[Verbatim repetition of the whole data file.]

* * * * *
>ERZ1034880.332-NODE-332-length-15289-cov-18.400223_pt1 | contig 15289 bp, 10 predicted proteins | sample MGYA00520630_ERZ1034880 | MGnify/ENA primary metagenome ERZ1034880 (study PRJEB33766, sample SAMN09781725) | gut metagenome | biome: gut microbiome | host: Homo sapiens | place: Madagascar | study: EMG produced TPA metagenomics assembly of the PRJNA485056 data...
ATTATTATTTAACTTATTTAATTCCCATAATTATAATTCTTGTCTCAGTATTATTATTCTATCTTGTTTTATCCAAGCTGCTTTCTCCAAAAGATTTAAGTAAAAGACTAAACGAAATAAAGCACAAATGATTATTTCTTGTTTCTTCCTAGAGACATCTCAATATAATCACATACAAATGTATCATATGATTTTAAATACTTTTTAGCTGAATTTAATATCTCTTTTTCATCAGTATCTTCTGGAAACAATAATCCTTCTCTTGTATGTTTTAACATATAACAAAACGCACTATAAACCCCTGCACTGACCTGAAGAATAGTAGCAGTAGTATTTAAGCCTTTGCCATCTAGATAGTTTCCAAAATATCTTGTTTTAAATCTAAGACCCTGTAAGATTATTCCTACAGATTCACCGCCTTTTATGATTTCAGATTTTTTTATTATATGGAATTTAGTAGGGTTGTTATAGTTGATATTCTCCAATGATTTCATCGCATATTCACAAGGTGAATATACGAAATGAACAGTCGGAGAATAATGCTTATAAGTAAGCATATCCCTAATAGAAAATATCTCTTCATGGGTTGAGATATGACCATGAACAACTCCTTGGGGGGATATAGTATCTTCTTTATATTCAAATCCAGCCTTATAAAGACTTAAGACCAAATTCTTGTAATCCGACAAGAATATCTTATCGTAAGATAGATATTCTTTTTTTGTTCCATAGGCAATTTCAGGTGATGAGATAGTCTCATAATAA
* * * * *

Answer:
>ERZ1034880.332-NODE-332-length-15289-cov-18.400223_pt1 | contig 15289 bp, 10 predicted proteins | sample MGYA00520630_ERZ1034880 | MGnify/ENA primary metagenome ERZ1034880 (study PRJEB33766, sample SAMN09781725) | gut metagenome | biome: gut microbiome | host: Homo sapiens | place: Madagascar | study: EMG produced TPA metagenomics assembly of the PRJNA485056 data...
ATTATTATTTAACTTATTTAATTCCCATAATTATAATTCTTGTCTCAGTATTATTATTCTATCTTGTTTTATCCAAGCTGCTTTCTCCAAAAGATTTAAGTAAAAGACTAAACGAAATAAAGCACAAATGATTATTTCTTGTTTCTTCCTAGAGACATCTCAATATAATCACATACAAATGTATCATATGATTTTAAATACTTTTTAGCTGAATTTAATATCTCTTTTTCATCAGTATCTTCTGGAAACAATAATCCTTCTCTTGTATGTTTTAACATATAACAAAACGCACTATAAACCCCTGCACTGACCTGAAGAATAGTAGCAGTAGTATTTAAGCCTTTGCCATCTAGATAGTTTCCAAAATATCTTGTTTTAAATCTAAGACCCTGTAAGATTATTCCTACAGATTCACCGCCTTTTATGATTTCAGATTTTTTTATTATATGGAATTTAGTAGGGTTGTTATAGTTGATATTCTCCAATGATTTCATCGCATATTCACAAGGTGAATATACGAAATGAACAGTCGGAGAATAATGCTTATAAGTAAGCATATCCCTAATAGAAAATATCTCTTCATGGGTTGAGATATGACCATGAACAACTCCTTGGGGGGATATAGTATCTTCTTTATATTCAAATCCAGCCTTATAAAGACTTAAGACCAAATTCTTGTAATCCGACAAGAATATCTTATCGTAAGATAGATATTCTTTTTTTGTTCCATAGGCAATTTCAGGTGATGAGATAGTCTCATAATAA